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DIA Issues Statement, Asks For Public Support

“The Detroit Institute of Arts (DIA) is an active partner in the effort to develop a solution that will assist in the revitalization of the City of Detroit and safeguard the museum’s collection,” the museum said in a statement.

You can read the earlier news of the foundations’ plan to provide at least $330 million in a rescue of the DIA and the city’s pensioners here.

The DIA statement continued:

… The DIA has been working actively with U.S. Chief District Judge Gerald Rosen and attorney Eugene Driker, the appointed mediators in Detroit’s bankruptcy, to ensure the success of a fundraising effort that will ultimately provide protection for the DIA art collection and much-needed financial assistance for the City. The DIA’s long and strong relationship with national and local foundations has contributed to their willingness to provide the financial framework for this plan, and the museum has committed to providing both fundraising support and programming to the effort.

The DIA is engaged in developing the operational framework for this agreement and would like to commend all those involved on making significant progress in a very short time. Final details of the agreement are still in development and will be released by the mediators and the team when available.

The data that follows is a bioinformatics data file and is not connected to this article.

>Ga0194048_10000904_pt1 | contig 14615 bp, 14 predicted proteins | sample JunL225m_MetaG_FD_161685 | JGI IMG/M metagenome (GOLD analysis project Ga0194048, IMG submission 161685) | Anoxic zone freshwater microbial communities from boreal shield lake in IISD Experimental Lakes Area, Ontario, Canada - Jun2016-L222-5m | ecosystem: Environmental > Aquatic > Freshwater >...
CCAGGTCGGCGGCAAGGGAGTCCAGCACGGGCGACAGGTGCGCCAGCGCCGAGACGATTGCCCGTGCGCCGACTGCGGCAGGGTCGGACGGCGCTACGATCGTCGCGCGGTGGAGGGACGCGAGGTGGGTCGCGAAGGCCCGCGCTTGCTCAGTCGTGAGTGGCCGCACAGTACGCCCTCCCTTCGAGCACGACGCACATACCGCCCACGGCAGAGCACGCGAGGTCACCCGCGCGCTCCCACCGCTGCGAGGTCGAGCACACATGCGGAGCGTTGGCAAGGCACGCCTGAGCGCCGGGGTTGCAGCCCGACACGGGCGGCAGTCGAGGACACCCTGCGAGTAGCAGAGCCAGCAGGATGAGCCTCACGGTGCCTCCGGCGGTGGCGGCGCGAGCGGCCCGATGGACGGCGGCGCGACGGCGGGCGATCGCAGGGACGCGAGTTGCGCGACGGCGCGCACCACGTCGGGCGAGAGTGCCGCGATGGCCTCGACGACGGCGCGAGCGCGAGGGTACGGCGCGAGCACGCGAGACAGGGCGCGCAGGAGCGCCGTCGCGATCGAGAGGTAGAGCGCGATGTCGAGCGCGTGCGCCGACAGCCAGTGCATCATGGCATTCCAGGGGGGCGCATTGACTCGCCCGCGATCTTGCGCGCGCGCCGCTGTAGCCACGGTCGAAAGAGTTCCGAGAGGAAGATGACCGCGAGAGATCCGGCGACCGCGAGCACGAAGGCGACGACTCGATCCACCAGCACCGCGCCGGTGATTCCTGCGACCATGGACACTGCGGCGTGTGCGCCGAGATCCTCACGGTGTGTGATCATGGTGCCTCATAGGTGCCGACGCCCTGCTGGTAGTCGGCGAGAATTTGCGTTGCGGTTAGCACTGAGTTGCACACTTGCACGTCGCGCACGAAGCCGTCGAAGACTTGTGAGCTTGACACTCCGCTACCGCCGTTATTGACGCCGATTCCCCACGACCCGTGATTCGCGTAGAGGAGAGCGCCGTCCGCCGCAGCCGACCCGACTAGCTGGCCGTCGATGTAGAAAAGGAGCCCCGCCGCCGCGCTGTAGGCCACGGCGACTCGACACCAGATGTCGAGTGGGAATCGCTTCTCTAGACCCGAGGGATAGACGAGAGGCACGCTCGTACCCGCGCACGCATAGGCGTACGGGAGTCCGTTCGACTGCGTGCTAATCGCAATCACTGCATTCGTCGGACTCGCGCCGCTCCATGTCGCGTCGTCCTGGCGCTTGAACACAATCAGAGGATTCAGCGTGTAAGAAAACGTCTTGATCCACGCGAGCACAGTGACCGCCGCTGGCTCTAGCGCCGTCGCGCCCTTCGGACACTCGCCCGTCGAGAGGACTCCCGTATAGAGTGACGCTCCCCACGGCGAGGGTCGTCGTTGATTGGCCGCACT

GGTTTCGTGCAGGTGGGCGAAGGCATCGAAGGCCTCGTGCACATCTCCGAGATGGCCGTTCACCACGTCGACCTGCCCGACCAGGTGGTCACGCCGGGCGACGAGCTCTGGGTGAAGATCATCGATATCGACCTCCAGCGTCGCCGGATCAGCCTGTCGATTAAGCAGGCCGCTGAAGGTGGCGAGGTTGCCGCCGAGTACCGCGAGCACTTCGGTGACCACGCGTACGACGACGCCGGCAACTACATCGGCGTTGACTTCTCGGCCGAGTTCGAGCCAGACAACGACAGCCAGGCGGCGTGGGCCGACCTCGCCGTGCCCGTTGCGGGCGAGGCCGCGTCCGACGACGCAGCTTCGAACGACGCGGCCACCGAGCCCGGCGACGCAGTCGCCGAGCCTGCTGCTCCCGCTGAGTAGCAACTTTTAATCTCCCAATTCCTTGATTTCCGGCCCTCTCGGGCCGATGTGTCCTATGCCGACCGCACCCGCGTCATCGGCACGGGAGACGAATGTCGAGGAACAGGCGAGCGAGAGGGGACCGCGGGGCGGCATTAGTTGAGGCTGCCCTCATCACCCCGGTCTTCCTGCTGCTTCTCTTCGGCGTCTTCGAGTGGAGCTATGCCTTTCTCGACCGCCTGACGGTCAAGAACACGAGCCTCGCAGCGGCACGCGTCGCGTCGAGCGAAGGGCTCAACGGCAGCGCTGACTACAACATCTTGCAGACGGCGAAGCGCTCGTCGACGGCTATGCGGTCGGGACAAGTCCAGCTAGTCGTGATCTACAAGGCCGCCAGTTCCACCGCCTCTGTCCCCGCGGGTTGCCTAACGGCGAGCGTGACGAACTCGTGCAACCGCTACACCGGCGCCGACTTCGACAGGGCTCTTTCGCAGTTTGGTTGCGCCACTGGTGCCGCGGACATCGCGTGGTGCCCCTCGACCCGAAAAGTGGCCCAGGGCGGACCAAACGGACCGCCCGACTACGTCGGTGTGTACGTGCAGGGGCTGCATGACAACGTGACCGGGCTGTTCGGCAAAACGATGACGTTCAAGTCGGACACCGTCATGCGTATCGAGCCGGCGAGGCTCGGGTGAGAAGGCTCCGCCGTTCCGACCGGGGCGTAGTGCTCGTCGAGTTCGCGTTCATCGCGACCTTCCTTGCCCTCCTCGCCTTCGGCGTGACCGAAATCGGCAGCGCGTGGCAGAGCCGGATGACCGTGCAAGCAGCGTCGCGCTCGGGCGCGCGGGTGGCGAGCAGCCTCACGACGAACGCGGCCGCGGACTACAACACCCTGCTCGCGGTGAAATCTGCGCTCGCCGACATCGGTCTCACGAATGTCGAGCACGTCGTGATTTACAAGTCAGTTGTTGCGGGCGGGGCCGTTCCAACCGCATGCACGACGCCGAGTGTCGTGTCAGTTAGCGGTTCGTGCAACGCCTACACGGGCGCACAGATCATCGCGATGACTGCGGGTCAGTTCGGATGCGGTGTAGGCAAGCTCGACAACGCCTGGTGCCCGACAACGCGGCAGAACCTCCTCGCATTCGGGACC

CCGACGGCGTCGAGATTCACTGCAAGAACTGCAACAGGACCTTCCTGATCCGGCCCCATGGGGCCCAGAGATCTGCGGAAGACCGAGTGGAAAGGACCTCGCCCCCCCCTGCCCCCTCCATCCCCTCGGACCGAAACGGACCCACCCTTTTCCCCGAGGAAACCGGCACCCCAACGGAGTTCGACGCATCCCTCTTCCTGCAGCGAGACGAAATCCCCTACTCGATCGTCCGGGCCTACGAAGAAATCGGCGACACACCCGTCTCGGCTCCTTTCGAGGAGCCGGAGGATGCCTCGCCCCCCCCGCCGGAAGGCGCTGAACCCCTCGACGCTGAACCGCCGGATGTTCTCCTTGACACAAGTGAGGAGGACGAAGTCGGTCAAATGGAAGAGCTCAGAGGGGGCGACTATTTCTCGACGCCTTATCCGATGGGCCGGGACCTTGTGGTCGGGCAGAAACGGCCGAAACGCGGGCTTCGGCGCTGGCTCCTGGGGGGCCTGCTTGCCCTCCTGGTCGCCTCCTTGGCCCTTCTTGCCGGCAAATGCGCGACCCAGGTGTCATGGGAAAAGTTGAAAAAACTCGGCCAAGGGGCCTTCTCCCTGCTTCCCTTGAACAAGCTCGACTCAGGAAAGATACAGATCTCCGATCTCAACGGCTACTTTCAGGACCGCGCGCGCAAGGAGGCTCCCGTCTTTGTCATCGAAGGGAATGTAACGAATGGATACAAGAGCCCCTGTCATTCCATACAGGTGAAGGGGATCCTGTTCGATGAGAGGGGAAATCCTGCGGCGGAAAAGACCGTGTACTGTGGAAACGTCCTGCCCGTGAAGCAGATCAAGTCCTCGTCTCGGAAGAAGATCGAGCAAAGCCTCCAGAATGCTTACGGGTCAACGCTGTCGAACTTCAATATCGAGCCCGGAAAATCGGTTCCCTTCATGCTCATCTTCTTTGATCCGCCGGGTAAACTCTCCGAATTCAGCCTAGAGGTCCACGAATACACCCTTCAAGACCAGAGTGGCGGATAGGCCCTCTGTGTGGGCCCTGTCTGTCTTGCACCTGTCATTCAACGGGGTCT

The DIA encourages those who wish to support this effort financially to contribute to the Fund to Support Detroit‘s Retirees, Cultural Heritage and Revitalization by going to the Community Foundation for Southeast Michigan’s website at  Public support is welcome and deeply appreciated at this critical moment in the negotiations.


  1. JUST DO IT! It takes 3 minutes to make a donation. . . even small amounts make a statement about how the world is watching and caring. . . Thanks for keeping us abreast of these developments, Judith.

  2. Jim VanKirk says:

    A sad day in the life of Detroit. Blackmailing the Arts for their meagre fortune.

  3. Barbara Chalsma says:

    I think this desperate financial situation is one that is so complex that we have to contribute without thinking who did what. But I would like to know, some day, in a simple bar graph, the percentage of the demise attributed to corruption, greed, and mismanagement of the city’s resources. I was born in Detroit and remember it as a lively, healthy, safe, and–can you believe it?–elegant city. The DIA was one of my best childhood memories, wandering through the hushed galleries with my parents as guides.

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